07/06/2022
To Do
Adam Wells
Exhibitions to see in London this June
We give our guide to the best exhibitions showing in London over the coming month...

Melancholy, Edvard Munch, 1894-96

Edvard Munch: Masterpieces from Bergen at The Courtauld

Showing at the Courtauld’s Denise Coates Exhibition Galleries, Edvard Munch: Masterpieces from Bergen marks the first ever UK exhibition of the KODE art museum’s collection of Munch paintings. Originally curated by Norwegian industrialist Rasmus Meyer in the early twentieth century, this exhibition serves not only as the first display of these 18 works in the UK, but anywhere outside of Norway. With its permanent collection of Impressionist and Post-Impressionist paintings which inspired Munch, The Courtauld provides the perfect space to give historical and artistic context to the artist’s work in display; beginning with his ‘realist’ work from the 1880s - such as Morning (1884) and Summer Night (1889) - and moving on to the expressive, visceral portraits of the human psyche later on in his career such as Evening on Karl Johan (1892), Melancholy (1894-96) and At the Death Bed (1895), this exhibition provides a rare display of one of the most important collections of Munch’s work.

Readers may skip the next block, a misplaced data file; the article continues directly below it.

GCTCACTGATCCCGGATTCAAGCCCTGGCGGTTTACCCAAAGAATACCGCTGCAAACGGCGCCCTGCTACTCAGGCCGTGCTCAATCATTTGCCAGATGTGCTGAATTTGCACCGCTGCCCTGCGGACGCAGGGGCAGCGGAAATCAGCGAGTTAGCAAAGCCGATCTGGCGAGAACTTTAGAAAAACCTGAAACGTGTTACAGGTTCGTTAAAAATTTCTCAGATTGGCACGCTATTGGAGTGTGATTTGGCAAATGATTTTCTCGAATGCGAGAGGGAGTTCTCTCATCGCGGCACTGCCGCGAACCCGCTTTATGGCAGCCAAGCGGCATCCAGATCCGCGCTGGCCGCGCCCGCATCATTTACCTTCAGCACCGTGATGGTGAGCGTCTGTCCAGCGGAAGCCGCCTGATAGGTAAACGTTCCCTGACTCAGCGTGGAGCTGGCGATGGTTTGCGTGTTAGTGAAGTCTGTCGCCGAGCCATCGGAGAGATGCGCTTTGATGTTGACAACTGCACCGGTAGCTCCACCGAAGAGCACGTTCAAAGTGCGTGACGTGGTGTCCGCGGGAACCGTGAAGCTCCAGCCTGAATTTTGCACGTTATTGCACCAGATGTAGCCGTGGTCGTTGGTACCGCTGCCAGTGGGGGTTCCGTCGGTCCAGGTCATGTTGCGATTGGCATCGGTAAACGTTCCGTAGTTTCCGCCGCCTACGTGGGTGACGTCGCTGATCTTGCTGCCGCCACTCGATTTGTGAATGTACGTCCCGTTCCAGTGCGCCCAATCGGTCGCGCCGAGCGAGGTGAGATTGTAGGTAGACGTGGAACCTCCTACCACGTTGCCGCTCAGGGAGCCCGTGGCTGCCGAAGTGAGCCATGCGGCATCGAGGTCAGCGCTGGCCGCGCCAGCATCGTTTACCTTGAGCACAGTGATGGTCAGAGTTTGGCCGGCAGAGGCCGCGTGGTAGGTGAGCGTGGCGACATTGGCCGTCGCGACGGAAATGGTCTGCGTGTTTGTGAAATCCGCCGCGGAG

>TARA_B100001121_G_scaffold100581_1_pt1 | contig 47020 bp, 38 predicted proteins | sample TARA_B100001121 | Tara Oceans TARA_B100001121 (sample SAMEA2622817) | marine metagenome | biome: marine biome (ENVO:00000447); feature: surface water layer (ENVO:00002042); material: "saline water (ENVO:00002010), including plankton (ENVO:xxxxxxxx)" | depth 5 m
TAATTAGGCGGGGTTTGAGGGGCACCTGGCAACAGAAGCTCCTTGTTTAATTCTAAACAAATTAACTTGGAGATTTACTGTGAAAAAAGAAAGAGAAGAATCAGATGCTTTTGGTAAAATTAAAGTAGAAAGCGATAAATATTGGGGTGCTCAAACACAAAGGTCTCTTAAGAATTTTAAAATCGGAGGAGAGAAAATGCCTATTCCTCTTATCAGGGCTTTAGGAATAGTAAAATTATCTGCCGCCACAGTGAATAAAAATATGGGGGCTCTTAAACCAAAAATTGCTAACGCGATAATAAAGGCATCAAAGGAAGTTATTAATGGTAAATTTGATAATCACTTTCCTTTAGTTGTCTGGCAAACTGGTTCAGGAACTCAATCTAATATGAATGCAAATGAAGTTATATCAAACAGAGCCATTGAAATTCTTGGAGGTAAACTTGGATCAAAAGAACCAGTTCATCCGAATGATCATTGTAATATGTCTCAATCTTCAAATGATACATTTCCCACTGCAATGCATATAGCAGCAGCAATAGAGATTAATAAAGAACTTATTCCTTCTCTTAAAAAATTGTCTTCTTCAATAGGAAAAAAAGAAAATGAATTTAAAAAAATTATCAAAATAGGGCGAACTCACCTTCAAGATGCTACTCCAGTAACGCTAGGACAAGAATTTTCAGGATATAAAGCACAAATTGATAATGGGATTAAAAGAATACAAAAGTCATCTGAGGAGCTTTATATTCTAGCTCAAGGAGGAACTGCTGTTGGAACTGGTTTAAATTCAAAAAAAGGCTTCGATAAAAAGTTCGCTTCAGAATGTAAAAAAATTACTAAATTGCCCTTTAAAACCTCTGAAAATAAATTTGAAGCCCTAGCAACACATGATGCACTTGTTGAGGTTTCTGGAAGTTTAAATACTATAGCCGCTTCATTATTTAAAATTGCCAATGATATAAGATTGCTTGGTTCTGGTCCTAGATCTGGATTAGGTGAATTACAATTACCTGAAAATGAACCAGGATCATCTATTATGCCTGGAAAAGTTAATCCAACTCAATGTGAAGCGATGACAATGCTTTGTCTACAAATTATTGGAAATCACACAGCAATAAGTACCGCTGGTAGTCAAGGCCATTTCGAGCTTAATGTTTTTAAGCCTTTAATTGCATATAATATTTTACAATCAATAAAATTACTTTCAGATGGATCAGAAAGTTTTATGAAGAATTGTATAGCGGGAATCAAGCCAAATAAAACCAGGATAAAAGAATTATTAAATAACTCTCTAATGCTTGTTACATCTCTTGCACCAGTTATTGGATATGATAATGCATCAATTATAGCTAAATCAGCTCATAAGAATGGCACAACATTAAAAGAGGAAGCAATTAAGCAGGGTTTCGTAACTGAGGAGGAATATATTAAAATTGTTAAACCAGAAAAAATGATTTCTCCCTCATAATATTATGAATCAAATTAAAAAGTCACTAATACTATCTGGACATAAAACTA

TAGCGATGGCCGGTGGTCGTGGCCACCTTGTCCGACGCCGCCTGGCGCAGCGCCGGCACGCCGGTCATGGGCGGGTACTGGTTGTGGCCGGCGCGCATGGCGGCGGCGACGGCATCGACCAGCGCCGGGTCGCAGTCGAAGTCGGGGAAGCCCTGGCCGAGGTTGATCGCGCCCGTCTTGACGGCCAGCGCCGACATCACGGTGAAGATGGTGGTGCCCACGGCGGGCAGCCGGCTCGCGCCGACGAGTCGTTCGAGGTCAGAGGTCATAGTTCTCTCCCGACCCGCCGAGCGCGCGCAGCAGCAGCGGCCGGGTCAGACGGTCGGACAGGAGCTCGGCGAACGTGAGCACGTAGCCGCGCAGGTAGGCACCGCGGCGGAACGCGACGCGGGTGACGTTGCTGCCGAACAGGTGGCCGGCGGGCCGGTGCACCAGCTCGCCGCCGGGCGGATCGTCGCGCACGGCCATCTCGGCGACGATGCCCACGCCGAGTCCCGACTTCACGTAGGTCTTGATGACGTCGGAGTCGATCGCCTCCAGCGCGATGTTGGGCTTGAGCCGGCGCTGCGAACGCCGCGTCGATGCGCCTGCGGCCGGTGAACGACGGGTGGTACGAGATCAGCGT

Edvard Munch: Masterpieces from Bergen is showing at The Courtauld until 4th September

Our Time on Earth installation view

Our Time on Earth at Barbican